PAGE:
The devastation homicide inflicts on black teens and young adults is a national crisis, yet it is all too often ignored outside of affected communities. To educate the public and policymakers about the reality of black homicide victimization, each year the VPC releases Black Homicide Victimization in the United States, which details state by state the circumstances of all reported homicides with black victims.Our research shows the black homicide victimization rate is four times the national homicide victimization rate, and more than six times the homicide victimization rate for whites. More than 85 percent of black homicide victims are shot and killed with guns. These facts are both appalling and unacceptable. An important part of ending the gun violence epidemic is to reduce homicides in the African-American community.
This study details the prevalence of defective guns sold in the United States and describes the failure of government oversight in addressing this longstanding public safety issue. Warning that there are millions of defective guns in America, the study details the real-world impact of the little-known fact that the gun industry is the only manufacturer of a consumer product that is entirely exempt from federal health and safety regulation.
Over the past ten months, BWJP/NRCDVF has researched public attitudes toward firearm-involved intimate partner violence, as well as attitudinal impediments to disarming domestic violence offenders, with support from The Joyce Foundation. The culmination of these efforts is this resource: More Than Just a Piece of Paper: A Toolkit for Advocates on Firearms and Domestic Violence During COVID-19. This toolkit provides advocates with tools for engaging conversations (both locally and on the state level) on the impact of firearms on domestic violence victim-survivors, particularly during periods of wide-spread crises such as the COVID-19 pandemic.
The 39-page report, How the Firearms Industry and NRA Market Guns to Communities of Color, documents efforts begun in 2015 that have only intensified over time. The VPC report reveals the scope of this marketing effort as evidenced by: gun industry marketing studies and related materials from the National Shooting Sports Foundation (NSSF, the trade association for the firearms industry); articles in gun industry publications, advertisements, videos, and social media; and, NRA articles, online programming, and related materials
The NNSC, with support from the Joyce Foundation, led a project to develop the exercise of police-led discretion towards incidents involving violence, guns, and high-risk people. In recent years, police departments have expanded the formal use of discretion in attempts to minimize criminal justice contact for first-time, nonviolent offenses, particularly those involving substance abuse, mental health, or youth. Police also exercise discretion in more informal, ad hoc ways with regard to incidents or potential incidents of violence, but that practice is far less common and studied. The NNSC brought together scholars, law enforcement officials, and civil society leaders to outline the space for discretion and unearth lessons and insights from the existing use of discretion in responding to violence and gun crime. The project allowed us to build towards new applications and practices of discretion that minimize harmful criminal justice involvement while advancing public safety and create two resources for the field: a white paper and a toolkit for practitioners and advocates.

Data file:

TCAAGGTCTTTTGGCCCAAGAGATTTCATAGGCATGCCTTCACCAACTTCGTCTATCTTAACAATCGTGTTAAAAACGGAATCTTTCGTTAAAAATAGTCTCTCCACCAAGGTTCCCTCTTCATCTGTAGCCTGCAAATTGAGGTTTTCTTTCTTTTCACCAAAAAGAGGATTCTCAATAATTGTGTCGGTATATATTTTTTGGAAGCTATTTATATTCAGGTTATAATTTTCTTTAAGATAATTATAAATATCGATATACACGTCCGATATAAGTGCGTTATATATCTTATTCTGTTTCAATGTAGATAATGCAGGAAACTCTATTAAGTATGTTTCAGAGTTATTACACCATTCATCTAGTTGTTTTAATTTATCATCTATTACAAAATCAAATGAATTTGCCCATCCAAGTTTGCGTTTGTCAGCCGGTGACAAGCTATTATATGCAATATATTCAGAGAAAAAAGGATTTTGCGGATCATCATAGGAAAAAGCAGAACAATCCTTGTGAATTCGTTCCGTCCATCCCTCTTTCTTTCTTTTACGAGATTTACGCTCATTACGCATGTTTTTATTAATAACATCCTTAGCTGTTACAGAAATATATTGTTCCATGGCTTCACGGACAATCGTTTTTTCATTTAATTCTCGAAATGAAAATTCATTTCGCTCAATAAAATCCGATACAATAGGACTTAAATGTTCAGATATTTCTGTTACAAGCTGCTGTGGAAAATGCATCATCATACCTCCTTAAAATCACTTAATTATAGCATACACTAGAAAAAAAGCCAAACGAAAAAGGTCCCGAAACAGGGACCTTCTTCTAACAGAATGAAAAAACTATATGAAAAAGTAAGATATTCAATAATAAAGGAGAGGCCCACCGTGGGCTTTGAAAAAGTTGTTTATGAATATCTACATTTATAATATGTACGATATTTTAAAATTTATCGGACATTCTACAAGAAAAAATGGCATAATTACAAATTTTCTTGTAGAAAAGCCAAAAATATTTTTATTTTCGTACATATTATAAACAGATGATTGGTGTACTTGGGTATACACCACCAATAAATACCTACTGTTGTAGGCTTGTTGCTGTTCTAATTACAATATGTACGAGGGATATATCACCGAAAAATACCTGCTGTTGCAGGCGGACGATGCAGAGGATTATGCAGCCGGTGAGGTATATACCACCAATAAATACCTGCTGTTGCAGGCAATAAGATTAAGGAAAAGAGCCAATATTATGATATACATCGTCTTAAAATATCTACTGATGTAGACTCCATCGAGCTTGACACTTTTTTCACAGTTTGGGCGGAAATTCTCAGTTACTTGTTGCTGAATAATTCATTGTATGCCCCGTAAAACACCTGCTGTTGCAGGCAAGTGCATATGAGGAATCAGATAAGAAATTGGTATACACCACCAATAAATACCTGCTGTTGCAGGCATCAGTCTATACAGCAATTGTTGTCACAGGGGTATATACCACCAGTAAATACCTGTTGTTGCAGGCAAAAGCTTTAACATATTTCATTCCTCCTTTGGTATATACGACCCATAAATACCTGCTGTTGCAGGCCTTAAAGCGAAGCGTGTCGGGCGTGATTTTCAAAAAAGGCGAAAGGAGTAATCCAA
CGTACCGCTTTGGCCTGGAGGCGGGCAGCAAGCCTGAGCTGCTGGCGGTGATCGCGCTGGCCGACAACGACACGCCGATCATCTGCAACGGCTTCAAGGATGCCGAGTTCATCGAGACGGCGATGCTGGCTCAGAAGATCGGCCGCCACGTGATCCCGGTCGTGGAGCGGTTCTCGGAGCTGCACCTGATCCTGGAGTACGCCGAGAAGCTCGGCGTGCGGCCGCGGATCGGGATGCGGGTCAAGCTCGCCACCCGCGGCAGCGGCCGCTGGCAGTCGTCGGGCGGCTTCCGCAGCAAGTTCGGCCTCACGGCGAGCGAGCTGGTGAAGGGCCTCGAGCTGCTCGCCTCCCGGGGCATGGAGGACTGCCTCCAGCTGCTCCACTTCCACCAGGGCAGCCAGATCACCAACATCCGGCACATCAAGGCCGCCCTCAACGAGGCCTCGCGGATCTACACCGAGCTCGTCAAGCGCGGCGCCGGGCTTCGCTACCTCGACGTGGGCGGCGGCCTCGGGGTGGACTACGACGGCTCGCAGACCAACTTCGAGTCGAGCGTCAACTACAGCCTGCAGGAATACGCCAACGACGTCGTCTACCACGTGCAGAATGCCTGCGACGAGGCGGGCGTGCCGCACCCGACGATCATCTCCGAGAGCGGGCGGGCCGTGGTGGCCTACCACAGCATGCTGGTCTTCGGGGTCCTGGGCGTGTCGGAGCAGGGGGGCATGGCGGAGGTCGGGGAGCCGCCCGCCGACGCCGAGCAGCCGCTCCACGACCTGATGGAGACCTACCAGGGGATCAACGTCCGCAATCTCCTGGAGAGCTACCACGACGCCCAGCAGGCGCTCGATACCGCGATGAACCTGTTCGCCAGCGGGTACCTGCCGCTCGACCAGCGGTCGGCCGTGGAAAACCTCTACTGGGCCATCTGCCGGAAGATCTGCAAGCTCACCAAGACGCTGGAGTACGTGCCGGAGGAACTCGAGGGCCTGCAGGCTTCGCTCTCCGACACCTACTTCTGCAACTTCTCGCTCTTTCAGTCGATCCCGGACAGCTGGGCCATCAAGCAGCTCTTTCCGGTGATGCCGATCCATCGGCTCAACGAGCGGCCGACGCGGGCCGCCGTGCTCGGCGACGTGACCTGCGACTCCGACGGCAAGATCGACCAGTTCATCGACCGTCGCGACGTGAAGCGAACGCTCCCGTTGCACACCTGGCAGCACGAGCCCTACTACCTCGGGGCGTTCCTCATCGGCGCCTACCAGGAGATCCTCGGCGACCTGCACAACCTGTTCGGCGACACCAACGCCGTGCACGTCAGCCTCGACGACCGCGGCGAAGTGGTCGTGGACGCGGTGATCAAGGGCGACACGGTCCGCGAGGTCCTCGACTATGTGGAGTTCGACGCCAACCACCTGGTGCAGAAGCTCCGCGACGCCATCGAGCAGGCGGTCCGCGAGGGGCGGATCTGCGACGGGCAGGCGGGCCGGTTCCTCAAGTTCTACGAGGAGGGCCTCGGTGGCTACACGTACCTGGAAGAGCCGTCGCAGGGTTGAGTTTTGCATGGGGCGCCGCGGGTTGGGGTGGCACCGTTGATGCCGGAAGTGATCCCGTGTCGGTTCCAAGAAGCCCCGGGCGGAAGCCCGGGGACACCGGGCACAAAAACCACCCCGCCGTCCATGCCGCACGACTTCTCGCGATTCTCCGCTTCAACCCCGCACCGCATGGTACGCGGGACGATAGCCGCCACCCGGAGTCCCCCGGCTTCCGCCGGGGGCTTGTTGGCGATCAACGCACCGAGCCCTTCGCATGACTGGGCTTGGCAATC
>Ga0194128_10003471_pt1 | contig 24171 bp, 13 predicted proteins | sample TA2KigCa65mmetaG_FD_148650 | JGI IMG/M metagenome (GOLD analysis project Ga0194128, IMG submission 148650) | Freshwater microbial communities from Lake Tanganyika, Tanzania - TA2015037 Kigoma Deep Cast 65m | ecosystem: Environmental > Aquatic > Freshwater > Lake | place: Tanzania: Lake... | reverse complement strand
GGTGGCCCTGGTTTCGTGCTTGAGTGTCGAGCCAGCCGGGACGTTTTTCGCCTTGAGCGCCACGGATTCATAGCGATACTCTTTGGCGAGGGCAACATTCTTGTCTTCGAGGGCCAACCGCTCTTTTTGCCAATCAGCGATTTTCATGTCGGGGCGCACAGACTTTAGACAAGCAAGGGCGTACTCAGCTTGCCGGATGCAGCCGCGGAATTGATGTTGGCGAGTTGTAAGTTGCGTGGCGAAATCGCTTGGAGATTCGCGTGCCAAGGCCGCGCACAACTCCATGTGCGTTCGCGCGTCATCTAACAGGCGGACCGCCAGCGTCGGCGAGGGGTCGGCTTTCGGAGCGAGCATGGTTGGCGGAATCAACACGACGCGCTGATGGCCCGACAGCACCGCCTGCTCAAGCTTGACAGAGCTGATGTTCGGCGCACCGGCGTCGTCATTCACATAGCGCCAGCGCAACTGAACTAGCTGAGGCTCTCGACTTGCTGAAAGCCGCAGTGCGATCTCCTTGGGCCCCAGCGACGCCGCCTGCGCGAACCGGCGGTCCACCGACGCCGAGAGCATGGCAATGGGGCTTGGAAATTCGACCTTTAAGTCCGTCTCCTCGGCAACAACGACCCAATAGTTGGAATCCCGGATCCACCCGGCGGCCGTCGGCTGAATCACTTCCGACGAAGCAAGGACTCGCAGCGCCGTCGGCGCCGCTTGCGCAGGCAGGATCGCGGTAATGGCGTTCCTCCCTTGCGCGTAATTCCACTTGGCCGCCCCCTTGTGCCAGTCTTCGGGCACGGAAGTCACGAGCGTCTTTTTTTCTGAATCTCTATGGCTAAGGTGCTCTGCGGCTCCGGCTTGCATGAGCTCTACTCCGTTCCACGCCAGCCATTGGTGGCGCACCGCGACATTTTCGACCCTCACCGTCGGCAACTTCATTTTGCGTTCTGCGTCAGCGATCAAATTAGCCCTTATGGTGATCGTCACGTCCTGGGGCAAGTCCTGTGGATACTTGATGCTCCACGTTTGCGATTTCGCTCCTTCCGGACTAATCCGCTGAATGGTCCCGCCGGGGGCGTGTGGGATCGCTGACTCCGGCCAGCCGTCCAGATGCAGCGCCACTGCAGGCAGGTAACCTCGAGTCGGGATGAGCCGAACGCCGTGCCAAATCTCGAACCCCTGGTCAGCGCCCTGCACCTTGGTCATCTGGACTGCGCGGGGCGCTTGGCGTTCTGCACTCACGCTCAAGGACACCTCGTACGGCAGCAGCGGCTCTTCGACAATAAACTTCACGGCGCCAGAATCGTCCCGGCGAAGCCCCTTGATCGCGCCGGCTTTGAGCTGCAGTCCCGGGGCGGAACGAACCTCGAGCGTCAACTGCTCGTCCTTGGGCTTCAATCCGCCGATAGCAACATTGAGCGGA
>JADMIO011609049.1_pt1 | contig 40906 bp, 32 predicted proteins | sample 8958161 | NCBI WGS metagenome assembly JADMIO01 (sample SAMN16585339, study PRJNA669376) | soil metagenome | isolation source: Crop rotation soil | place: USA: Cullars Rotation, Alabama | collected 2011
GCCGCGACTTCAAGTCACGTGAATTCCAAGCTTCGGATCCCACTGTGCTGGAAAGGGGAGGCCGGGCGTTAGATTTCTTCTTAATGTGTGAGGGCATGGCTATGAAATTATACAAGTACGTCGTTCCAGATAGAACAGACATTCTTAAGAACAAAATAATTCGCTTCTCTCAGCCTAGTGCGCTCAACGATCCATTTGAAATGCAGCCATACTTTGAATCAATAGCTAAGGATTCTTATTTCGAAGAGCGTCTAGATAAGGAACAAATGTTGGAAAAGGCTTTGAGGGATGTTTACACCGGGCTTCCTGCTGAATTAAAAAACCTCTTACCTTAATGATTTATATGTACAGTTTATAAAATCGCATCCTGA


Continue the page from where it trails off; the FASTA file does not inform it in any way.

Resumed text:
This study examines the problem of black homicide victimization at the state level by analyzing unpublished Supplementary Homicide Report (SHR) data for black homicide victimization submitted to the Federal Bureau of Investigation (FBI). The information used for this report is for the year 2017. This is the first analysis of the 2017 data on black homicide victims to offer breakdowns of cases in the 10 states with the highest black homicide victimization rates and the first to rank the states by the rate of black homicide victims.It is important to note that the SHR data used in this report comes from law enforcement reporting at the local level. While there are coding guidelines followed by the law enforcement agencies, the amount of information submitted to the SHR system, and the interpretation that results in the information submitted (for example, gang involvement) will vary from agency to agency. This study is limited by the quantity and degree of detail in the information submitted.